The Above Graph shows a brand new parlour with slugging in the milk line due to a sharp bend , this value only just complies .

The flow of milk inside the milk line should be at a level of less than 50%, i.e. there should be more air above the level of milk than milk below.  This is called “stratified flow

The milking cluster requires air vents so that the milk lines do not become flooded.  The air vents are located either in or near the claw or in the liner. 

Checking your pulsation ratio to ensure quick gentle milking

Lifting milk can increase the length of the milk vacuum slug and reduce the vacuum level.

There should be no risers on the milk line

Having sharp bends will affect the movement of airflow milk flow and can cause flooding.

The Milking Machine does not give the cows mastitis it can spread pathogens or damage the teat skin .

I am still testing poorly installed milking equipment, why no fit it correctly? “

Think about Cubicles ?

There are a number of cubicle features that can affect welfare. Ideally, a cubicle will allow an animal to lie down and rest without hitting or rubbing against partitions.

An appropriate cubicle length will prevent soiling of the bedding and reduce risk of injury. Cubicles that are too short for the cow or partitions with rear support legs may cause rubbing and swelling on the hocks. A good depth and cleanliness of cubicle bedding will create comfort and also prevent knee swelling and hock injuries.

The cubicle must be wide enough for the cow to lie comfortably but narrow enough to prevent her from turning around. The cubicle also needs to provide the natural rising behaviour of the cow. Brisket boards that provide space for the cow to lunge forward when she kneels down to reach a lying position will facilitate the easy movement to lying which may prevent awkward twisting of the neck, back and front legs. The cow should not come into contact with the cubicle partition in such a way that could cause injury.

When a cow rises from a lying position, she lunges forward to transfer the weight from her hindquarters onto her front legs. She will then raise her hindquarters before raising her forequarters. To accommodate this transfer of weight, the cow thrusts her head forward as she lunges. Studies have shown that a cow requires between 0.7 and 1.0m of space in front of her to rise easily. If the forward lunging space is constrained, she will have difficulty in rising. She also throws one foot forward when rising and any barrier to this normal activity may compromise the way she raises and possibly lead to lameness and reduced cubicle occupancy.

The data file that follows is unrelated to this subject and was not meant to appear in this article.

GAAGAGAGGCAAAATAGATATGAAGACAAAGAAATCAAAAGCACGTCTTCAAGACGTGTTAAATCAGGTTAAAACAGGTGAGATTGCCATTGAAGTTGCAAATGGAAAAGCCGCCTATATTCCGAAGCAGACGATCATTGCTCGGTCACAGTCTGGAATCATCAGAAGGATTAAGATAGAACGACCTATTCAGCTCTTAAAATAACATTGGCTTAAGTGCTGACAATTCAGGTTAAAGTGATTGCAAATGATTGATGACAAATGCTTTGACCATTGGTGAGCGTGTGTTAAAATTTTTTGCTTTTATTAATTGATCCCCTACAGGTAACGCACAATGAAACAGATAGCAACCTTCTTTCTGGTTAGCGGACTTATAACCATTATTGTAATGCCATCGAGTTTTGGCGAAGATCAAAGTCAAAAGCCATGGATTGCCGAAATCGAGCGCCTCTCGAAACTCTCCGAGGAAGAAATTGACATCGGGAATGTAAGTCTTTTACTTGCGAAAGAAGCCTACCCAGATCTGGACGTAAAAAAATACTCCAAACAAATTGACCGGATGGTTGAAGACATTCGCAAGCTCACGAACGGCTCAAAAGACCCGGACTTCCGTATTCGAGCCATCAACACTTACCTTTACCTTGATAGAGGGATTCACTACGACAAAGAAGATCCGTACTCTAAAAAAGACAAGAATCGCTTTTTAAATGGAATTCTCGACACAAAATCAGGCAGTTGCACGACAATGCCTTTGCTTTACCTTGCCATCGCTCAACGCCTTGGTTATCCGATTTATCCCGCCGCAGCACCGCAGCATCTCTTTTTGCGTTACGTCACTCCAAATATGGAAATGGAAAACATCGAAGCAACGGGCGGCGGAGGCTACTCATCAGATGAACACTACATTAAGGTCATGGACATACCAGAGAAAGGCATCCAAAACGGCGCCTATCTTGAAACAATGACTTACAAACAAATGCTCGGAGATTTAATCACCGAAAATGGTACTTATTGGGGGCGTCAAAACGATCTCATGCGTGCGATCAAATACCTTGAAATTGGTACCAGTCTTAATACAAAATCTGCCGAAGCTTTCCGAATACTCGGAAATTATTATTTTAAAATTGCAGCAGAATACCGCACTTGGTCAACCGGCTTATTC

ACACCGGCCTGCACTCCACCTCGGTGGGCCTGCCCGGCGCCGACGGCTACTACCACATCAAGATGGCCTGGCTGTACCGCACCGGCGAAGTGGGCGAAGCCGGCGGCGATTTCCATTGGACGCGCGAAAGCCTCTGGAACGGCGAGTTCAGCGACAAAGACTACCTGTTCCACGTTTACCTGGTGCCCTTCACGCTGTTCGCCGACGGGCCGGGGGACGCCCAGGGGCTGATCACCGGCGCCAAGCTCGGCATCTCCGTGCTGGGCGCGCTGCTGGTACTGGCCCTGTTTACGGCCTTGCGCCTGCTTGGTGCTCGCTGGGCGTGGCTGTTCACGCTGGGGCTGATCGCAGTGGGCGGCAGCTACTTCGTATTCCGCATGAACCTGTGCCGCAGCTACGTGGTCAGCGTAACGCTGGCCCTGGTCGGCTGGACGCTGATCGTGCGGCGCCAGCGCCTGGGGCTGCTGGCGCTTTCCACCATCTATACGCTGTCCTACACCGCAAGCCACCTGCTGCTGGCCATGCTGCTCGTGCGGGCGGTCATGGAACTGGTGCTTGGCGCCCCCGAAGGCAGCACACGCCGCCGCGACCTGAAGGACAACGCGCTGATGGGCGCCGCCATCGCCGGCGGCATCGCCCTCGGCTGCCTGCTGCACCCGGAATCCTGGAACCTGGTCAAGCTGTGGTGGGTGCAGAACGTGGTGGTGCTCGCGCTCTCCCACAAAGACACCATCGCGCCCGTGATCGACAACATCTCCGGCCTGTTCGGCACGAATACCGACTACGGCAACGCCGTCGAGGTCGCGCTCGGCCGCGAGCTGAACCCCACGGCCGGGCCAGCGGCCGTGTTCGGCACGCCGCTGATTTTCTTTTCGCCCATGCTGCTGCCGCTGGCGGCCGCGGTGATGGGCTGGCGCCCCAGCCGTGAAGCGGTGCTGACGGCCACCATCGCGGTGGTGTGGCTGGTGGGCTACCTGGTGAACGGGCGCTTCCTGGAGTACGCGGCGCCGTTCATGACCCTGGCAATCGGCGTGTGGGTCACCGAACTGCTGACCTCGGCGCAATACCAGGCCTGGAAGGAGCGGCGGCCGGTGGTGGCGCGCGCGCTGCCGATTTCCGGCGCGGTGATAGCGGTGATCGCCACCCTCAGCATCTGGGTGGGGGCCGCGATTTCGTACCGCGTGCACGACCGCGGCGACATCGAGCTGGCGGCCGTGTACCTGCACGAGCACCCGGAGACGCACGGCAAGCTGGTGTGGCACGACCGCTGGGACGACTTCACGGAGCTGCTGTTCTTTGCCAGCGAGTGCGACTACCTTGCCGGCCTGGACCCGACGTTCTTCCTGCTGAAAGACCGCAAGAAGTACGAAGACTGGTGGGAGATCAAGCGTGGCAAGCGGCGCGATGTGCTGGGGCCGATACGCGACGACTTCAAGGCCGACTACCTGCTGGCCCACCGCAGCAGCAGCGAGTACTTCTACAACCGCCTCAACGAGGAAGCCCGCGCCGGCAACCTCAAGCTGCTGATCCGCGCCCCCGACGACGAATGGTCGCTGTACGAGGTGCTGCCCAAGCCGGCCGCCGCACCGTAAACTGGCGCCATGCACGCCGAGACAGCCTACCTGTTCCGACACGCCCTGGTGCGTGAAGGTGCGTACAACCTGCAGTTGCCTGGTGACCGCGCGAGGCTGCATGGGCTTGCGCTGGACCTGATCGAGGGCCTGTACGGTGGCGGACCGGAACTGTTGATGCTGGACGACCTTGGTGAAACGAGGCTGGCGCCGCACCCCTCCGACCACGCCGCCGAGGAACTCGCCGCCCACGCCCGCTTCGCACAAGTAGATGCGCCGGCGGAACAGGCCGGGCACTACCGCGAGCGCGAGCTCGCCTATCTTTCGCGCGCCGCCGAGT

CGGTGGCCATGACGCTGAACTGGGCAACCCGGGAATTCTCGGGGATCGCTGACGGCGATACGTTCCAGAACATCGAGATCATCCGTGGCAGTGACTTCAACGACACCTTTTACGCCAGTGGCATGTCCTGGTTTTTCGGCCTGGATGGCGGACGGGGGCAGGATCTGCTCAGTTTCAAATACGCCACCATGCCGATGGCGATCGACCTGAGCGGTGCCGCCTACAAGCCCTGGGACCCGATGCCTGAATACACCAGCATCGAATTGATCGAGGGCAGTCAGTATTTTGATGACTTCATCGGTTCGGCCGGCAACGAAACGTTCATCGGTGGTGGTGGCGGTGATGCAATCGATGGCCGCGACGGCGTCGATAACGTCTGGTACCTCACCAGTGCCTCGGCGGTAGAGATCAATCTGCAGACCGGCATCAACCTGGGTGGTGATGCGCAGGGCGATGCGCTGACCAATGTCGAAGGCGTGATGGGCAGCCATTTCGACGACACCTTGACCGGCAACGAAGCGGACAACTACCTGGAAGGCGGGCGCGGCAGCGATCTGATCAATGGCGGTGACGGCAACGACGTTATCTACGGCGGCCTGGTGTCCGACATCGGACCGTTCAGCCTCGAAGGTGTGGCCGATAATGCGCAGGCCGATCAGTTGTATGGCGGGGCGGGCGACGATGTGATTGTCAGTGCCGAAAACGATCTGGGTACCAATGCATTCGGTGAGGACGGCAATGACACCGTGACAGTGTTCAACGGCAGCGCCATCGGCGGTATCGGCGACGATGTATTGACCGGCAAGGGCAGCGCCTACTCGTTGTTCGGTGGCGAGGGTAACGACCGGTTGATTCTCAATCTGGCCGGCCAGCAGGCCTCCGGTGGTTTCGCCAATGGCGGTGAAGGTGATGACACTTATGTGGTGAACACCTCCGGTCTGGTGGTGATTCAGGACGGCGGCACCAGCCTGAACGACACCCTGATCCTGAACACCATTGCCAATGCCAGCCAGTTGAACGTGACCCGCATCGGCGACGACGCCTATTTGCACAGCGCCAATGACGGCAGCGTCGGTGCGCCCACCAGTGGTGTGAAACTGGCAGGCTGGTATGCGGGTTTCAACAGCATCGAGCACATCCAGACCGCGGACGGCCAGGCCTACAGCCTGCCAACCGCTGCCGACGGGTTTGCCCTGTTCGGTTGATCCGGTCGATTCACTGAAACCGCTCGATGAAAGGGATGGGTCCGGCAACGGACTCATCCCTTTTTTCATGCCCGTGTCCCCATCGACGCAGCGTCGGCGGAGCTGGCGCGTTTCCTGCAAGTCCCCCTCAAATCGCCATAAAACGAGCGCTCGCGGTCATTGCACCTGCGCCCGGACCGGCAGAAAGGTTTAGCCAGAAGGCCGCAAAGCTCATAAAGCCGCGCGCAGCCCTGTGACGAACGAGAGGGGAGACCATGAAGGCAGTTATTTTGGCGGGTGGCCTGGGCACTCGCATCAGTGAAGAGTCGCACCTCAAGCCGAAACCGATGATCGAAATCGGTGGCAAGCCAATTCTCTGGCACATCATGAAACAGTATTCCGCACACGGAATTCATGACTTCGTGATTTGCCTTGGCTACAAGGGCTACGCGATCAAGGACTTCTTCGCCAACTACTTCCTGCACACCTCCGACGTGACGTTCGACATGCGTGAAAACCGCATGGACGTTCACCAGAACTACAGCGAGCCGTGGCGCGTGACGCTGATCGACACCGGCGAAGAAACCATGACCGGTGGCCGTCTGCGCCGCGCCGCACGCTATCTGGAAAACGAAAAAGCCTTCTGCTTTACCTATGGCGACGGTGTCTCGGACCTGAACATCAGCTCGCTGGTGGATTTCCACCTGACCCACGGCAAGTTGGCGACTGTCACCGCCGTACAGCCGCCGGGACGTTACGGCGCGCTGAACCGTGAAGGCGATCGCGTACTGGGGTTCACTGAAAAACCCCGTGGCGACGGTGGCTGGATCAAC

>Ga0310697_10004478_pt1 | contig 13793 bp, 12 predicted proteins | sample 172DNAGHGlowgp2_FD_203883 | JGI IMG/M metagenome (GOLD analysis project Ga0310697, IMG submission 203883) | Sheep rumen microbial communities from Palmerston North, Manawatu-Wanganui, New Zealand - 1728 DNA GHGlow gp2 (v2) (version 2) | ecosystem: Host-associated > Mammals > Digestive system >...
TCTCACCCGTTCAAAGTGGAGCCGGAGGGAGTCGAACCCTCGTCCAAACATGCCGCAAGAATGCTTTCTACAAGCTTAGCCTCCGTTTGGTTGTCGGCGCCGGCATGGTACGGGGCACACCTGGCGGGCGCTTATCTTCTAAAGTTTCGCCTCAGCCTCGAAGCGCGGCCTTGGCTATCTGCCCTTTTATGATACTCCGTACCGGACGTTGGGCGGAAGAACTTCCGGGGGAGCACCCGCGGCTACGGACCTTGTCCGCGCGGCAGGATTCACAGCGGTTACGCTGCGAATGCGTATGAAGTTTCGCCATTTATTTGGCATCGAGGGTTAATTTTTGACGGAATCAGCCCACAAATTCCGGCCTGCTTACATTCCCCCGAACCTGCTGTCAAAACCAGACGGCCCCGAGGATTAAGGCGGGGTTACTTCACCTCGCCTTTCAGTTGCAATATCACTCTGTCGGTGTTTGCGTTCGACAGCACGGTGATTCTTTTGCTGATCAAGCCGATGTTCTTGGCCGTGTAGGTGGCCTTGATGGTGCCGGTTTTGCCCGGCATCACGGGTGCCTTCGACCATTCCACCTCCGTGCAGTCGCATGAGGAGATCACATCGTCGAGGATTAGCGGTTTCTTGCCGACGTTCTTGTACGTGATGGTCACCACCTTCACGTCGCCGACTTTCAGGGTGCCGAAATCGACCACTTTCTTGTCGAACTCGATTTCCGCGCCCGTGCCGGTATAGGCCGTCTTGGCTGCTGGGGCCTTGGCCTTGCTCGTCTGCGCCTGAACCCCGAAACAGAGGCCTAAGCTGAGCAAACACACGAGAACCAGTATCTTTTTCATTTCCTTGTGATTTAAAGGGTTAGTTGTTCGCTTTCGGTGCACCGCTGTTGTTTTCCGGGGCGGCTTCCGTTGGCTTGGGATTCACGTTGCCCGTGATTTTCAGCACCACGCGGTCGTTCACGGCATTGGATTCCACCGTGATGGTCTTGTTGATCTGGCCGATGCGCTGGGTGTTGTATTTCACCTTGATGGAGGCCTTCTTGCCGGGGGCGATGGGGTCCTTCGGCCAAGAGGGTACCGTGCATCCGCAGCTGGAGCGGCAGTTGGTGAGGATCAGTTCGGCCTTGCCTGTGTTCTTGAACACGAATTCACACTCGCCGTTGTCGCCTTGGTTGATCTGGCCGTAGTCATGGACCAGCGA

When there is not a cubicle for every cow, lying time reduces, aggressive interactions between cows increase, incidences of lameness and mastitis both increase. Should be at least as many cubicles as there are cows in the house. However, it is essential that all cubicles are functioning by the cows. If some cubicles are less attractive or broken then it is necessary to have more than one cubicle per cow.

A paper published in the USA reported that for every 10% increase in stocking rate above 80% occupancy, there is reduction of 0.73kg milk per cow per day.

Animals which are lower in the social hierarchy spend between 10 and 45% of their day standing in the passages. As a result, subordinate cows suffer more sole, interdigital and heel lesions. Providing additional cow places in the cubicle system will allow these cows to lie without risk of aggressive interactions. Other studies have demonstrated that not all cubicles are occupied to the same degree, with some being more preferred to others. This will also result in subordinate cows standing for longer periods of time.

There is also considerable debate regarding the location of cubicles within a building and how this can affect occupancy. In a Canadian study, cubicles closest to a feed passage were occupied for 68% of the day compared with only 48% occupancy for cubicles which were further from the feed area. In addition, cubicles at the end of rows were occupied 25% less than cubicles located in the centre of the row.

This may be because the cows have to walk further to food or have to navigate certain physical barriers (narrow passages) or social obstacles dominant cows) on their way to more distant cubicles. Work carried out in Cambridge in 1990 indicated that the movement and resting of subordinate animals is heavily influenced by the location of dominant animals 

Cow Transition to sheds

Moving cows into new sheds is stressful due to an increased level of confrontational activities and bullying between cows.

Shed design can either increase or reduce stress depending on cow comfort factors. Reducing stress in the dry period should reduce the risk of cows developing any metabolic disorders and immune stress.

Building design can have an immediate impact on the health and welfare of the transition cow. An understanding of dairy cows social behaviour is essential for future housing requirements. It is important to consider the behavioural stresses encountered by dairy cows in modern cubicles or loose housed sheds, the task of pen moves to different groups, and the effects of over-stocking within these groups.

Transition does not affect all animals equally. Ill health does not affect all animals in a shed at the same time; rather, some cows are unaffected and perform well, while a few succumb to the stress and perform poorly.

To improve cattle handling, we must provide for the needs of each cow so that she can behave as a herding animal, eating with the herd, resting with the herd, and socializing without fear.

Latest studies in problem herds have led to increasing concern about the frequency and character of these pen moves on the well-being of the transition cow.

While the effect of a pen move on the average cow appears to be unassertive, the effect appears to be more significant on low-rank cows. The subject of rank and social dominance is complex studies describe three different ranking orders in cow herds; dominance, leadership and parlour entrance order. The rankings for each are not the same. For example, the “lead” cow is not likely to be the most dominant cow.